The tentative agreement (TA) between Chevron and the United Steel Workers (USW) is a sellout all down the line.
Workers have been on strike for two months to fight the cut in real wages contained in the national oil bargaining agreement. This agreement, which is now part of the deal the USW is presenting to workers, increases wages by only 12 percent over four years. With inflation at over 8 percent in a single year, this means workers will see a real wage cut of as much as 20 percent over the life of the contract.
Chevron is reaping all the benefits of this rise in costs. On Thursday, the day the news of the TA was broken by Reuters, the shares of Chevron reached their all-time high. Chevron is feasting on the pain and suffering experienced by millions at the gas pumps over the last few months. The company now boasts a $350 billion market capitalization.
Only the most deceitful economist could claim “there is no money” to address striking workers’ needs.
Preliminary reports on the contract make clear that the TA is a slap in the face to workers. There is no signing bonus, according to Reuters. Nothing fundamental has been done to address rising health care costs. And, critically, no serious agreements have been made by Chevron to end its abusive work schedule and adequately staff the plant, a principal concern of workers.
By agreeing to this TA, the United Steel Workers is just confirming what thousands of oil workers across the country are beginning to realize: they are not on the side of oil workers. Whatever fiery language the USW cooks up for its pep rallies, it was the USW that from the start sought to prevent a unified movement of oil and gas refinery workers.
Three months ago, USW President Thomas Conway was given his marching orders from President Biden in a closed-door meeting on February 24. There was to be no national oil strike, and everything would be done to prevent local strikes, Biden told the USW. Biden knew that a national oil strike would garner immense sympathy in the working class, galvanizing millions of workers angry at inflation and undermining plans to escalate the United States’ confrontation with Russia in what has now become a proxy war, with Ukraine as the battlefield.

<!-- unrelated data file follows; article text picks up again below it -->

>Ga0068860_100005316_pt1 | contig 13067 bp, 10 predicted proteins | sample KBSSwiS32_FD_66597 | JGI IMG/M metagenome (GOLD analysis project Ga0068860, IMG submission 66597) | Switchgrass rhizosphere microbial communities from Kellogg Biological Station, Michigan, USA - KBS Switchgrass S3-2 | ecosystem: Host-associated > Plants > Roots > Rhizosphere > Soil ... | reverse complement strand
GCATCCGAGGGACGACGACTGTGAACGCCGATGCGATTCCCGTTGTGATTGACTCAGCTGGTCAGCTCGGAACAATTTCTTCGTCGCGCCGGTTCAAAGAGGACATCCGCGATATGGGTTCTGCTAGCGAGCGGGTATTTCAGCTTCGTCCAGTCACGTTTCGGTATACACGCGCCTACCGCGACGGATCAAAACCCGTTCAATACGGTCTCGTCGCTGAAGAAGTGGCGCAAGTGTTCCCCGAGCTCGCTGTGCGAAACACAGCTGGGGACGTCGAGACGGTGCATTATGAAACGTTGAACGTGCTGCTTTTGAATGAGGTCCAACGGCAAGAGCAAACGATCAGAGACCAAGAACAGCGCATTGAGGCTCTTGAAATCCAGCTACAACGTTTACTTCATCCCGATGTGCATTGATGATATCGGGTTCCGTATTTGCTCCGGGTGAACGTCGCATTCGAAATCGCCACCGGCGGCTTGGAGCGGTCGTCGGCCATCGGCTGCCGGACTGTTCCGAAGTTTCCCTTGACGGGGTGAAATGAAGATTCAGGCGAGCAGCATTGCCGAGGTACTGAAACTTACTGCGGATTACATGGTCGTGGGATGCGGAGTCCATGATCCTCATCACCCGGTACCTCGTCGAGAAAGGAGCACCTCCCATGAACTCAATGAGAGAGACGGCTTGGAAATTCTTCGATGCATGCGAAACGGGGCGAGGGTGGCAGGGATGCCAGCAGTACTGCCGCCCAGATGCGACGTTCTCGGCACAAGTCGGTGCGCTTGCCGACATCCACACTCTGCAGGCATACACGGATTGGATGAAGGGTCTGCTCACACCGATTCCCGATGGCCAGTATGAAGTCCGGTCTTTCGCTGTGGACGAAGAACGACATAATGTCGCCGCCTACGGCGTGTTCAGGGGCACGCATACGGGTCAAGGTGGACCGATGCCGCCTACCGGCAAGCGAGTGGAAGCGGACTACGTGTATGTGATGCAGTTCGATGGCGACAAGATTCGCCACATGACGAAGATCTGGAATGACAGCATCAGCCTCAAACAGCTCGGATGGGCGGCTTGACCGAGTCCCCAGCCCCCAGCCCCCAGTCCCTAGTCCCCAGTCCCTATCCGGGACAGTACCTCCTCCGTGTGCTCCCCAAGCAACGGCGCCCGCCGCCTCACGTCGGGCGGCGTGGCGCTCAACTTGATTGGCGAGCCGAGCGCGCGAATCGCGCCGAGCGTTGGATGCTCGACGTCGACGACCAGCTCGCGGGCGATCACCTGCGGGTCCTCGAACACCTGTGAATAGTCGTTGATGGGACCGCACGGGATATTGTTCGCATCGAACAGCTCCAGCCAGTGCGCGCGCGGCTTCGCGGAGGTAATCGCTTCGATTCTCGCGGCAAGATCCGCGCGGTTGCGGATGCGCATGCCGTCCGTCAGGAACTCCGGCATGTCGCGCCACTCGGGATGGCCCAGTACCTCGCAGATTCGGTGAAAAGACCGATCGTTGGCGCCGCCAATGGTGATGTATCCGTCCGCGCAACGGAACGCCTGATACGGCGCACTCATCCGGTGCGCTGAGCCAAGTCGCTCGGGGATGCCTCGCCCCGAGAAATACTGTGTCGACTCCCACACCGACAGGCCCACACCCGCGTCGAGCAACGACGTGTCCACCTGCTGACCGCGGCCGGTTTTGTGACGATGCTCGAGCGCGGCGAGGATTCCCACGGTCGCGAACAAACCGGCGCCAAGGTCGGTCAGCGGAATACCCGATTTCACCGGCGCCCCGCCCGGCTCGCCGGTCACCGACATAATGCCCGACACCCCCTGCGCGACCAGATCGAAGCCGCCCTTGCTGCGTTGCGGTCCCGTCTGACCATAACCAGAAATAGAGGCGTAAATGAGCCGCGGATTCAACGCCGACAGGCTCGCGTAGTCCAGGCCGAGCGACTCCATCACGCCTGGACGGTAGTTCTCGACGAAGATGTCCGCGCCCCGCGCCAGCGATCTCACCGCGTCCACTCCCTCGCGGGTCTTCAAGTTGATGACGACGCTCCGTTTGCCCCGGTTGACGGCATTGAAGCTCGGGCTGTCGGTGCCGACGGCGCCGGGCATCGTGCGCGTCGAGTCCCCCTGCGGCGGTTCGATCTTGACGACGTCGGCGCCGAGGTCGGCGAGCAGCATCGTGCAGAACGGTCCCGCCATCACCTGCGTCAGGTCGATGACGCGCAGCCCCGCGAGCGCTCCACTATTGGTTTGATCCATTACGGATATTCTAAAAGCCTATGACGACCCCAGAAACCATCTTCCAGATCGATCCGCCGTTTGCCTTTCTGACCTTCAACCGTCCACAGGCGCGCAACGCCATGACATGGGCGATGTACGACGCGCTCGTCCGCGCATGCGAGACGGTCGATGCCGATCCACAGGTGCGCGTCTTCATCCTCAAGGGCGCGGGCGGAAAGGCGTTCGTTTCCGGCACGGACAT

Refinery workers are livid about this contract. After meeting with Biden, USW officials flew across the country to systematically batter down any opposition.
In Billings, Montana, at the Phillips 66 plant, workers voted the sellout contract down. USW leadership was then flown out to browbeat workers in a series of “informational meetings” to vote “yes.” Workers were intimidated with threats that, should they strike, the company would be free to fire them. The contract barely passed on the second vote.
At Valero’s refinery in Sunray, Texas, 350 workers voted down the agreement the USW tried to palm off on them, which contained within it the national agreement. Above all, they wanted to fight against changes in work assignments and schedules that would make their job more exhausting and dangerous.
The role of the USW can be best summarized in Conway’s own words. A few days after getting his orders from Biden, Conway proudly boasted that the “responsible contract” worked out between the USW and the oil companies would “not add to inflationary pressures.”
The statement, which was released as part of a bellicose press release pledging USW’s support for the war drive, essentially meant: This contract is a sellout for workers and won’t in any way touch the profits of big oil, so don’t blame the USW for high oil prices.